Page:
Louis Jordan a 37 year old sailor marooned in sea for more than two months has been found alive and well off the coast of North Carolina.
Picked up by a German flagged ship Thursday 66 days after a fishing trip left him stranded out in sea the man was found sitting on the capsized hull of his sailboat, Angel, 200 miles east off Cape Hatteras.
Told the fisherman via NBC’s the Today show: ‘They saw me on the front of my boat standing up there waving my arms.’
Upon his discovery a coast guard helicopter airlifted the man to hospital in Norfolk, Virginia told Coast Guard spokesperson, Lt. Krystyn Pecora.
Despite the trauma of being cast out to sea the only injuries the man suffered included a broken collarbone and dehydration.
Surviving by drinking rain water and eating raw fish authorities told it did not appear the man lose a dramatic amount of weight.
During his ordeal Louis Jordan told he repeatedly read from the Bible from cover to cover, adding that his stay out in the ocean seemed longer than 66 days.
The man would add whilst stranded he would dream of eating barbecue and organic ice cream.
Reunited with his family who thought they had lost their son, the sailor told: ‘I was just praying about you because I was afraid you guys were crying and sad, that, you know, I was dead…and I wasn’t dead,’
The fisherman’s mother Norma Davis, said it had been an emotional two months and that she had given up hope ‘many times’.
‘It’s been terrible,’ she said. ‘You live moment to moment and those moments turned into days.’
Reiterated the sailor’s mother: ‘We expected him to come back and he did not return,’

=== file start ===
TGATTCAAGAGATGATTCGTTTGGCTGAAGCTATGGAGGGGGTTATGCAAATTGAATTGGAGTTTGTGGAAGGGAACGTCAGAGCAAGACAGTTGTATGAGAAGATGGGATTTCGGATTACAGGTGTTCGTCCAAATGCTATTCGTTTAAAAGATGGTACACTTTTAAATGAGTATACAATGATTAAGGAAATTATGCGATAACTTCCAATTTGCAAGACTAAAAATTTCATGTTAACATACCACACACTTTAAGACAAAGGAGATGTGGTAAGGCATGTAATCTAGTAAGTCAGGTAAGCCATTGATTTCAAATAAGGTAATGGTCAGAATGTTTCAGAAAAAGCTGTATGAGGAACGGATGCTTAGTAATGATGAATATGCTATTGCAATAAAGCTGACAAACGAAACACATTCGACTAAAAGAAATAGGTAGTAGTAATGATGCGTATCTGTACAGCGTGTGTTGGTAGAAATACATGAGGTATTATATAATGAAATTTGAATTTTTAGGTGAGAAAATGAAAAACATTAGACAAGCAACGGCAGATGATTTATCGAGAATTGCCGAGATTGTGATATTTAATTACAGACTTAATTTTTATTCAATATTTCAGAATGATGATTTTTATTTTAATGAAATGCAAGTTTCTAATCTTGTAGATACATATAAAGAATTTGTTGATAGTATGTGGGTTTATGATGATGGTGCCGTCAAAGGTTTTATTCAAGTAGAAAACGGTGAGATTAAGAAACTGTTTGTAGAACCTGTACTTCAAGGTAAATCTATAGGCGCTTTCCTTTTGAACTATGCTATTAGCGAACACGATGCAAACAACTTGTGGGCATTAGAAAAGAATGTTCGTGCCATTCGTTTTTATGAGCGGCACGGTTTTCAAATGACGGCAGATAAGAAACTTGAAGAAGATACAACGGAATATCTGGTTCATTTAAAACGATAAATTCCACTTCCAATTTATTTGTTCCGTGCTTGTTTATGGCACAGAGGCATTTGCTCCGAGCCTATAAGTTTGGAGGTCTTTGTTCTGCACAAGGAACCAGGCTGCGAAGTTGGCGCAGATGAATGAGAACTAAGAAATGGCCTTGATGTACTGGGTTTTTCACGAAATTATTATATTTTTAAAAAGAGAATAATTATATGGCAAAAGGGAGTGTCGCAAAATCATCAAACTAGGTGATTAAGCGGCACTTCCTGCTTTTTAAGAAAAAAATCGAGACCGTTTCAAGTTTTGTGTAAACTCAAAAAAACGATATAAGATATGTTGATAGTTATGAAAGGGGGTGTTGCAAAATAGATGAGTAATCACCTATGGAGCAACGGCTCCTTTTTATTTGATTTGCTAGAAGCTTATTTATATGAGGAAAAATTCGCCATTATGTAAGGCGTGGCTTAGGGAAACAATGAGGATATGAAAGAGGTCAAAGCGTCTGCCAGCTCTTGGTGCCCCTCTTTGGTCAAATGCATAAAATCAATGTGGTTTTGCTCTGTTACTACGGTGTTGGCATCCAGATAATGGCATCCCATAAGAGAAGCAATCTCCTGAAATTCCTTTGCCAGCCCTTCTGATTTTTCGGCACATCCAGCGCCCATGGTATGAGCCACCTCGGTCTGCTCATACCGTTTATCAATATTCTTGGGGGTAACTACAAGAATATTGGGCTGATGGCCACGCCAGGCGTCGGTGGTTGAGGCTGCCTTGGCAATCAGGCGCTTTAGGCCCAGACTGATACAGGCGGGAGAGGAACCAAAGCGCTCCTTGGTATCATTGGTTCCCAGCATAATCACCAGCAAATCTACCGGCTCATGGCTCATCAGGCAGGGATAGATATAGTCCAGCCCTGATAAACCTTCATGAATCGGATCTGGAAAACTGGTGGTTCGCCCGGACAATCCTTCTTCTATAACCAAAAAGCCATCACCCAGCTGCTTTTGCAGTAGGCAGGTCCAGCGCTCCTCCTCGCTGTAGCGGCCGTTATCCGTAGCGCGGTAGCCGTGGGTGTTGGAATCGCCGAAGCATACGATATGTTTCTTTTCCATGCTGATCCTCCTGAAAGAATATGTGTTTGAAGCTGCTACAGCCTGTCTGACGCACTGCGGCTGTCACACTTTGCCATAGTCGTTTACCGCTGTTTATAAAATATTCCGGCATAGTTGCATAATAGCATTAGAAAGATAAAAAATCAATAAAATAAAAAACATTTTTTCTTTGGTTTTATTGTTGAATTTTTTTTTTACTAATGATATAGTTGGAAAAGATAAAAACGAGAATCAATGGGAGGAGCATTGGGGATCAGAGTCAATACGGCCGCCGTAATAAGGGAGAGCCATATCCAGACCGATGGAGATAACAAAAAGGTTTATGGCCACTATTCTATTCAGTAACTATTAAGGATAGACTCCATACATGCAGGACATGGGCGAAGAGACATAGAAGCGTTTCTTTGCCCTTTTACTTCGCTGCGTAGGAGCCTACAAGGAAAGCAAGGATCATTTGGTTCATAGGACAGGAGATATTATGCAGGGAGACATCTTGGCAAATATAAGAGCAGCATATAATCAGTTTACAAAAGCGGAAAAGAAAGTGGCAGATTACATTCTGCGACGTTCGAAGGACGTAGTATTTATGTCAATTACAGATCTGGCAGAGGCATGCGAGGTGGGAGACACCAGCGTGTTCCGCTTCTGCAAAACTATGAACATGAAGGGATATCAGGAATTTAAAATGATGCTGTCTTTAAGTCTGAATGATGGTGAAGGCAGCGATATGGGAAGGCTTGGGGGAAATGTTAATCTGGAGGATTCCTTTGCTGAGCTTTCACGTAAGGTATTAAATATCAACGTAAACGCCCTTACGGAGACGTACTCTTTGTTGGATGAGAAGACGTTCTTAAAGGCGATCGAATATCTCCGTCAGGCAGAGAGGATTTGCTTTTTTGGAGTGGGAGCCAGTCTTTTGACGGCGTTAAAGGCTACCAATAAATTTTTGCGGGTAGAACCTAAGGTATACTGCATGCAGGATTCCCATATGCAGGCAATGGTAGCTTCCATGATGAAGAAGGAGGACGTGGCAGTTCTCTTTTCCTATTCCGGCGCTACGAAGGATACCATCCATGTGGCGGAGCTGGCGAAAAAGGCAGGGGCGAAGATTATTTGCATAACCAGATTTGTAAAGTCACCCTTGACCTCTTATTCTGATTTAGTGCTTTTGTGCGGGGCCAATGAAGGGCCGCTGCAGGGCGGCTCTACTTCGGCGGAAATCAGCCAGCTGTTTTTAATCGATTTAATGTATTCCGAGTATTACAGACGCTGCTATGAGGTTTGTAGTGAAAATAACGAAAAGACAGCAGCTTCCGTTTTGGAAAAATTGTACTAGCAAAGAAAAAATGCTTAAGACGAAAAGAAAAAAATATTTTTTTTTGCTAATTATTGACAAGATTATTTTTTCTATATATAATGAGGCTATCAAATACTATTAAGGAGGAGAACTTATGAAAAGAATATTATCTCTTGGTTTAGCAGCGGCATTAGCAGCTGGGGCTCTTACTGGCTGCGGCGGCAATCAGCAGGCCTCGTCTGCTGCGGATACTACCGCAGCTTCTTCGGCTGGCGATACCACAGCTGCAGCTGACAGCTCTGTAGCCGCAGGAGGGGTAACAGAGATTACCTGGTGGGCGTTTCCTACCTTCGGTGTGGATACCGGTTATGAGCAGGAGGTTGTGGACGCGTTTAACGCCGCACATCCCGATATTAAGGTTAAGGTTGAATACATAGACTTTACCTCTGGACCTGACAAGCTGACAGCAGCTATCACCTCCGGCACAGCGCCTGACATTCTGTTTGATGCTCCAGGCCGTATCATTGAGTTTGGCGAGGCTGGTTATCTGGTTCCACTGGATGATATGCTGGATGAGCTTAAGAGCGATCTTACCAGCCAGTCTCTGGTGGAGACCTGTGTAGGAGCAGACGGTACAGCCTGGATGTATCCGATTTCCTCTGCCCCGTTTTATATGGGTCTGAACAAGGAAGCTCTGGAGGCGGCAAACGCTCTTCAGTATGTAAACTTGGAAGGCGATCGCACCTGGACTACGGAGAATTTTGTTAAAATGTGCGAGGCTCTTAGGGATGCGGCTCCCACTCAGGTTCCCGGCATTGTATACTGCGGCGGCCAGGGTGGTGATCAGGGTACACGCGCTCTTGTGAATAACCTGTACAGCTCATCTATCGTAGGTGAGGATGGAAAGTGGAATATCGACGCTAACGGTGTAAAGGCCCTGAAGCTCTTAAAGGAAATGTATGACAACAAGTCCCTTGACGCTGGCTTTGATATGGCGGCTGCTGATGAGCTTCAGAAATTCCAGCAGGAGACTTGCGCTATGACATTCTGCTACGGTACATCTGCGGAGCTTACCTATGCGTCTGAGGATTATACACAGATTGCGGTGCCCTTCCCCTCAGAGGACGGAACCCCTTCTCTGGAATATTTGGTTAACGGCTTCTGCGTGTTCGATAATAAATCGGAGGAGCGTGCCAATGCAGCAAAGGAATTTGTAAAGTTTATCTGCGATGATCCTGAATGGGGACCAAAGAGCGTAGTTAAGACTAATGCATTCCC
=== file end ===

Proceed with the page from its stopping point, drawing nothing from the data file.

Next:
‘We knew something happened. To us it’s just a miracle. We’re just so thrilled that he was found alive… It’s been very difficult not knowing anything and I just feel like all of our prayers have come true. They’ve been answered.’
Jordan’s 35-foot sailboat had drifted out into the ocean and capsized, snapping the mast which he would not be able to repair as a consequence of broken collarbone.
He waited for the shoulder to heal slightly before he was able to build up enough strength to fashion a makeshift mast and sail – but he was unable to fight the strong currents, with the boat capsizing on two further occasions.
He caught rainwater in a bucket and, although he struggled to catch fish at first, he learned that they were attracted to his clothes when he put them in the ocean to clean them.
Records show that Louis Jordan sailed out of the marina in Conway, on January 23, with the Coast Guard in Miami notified by the sailor’s father, Frank Jordan on January 29 that he hadn’t seen or heard from his son in a week. One week later, Davis confirmed their son was still missing.
Alerts were issued from New Jersey to Miami whilst officials also searched financial data to determine whether Jordan actually had come ashore without being noticed.
A search was begun on February 8, but the Coast Guard abandoned its efforts after 10 days. Despite reports from other sailors claiming to have seen Jordan’s sailboat, none of the sightings were confirmed and the case was suspended.
The Coast Guard said Jordan didn’t file a ‘float plan,’ the nautical equivalent of a flight plan, to determine his route or destination, with Coast Guard spokesperson, Marilyn Fajardo telling there wasn’t enough information to narrow down the missing man’s whereabouts.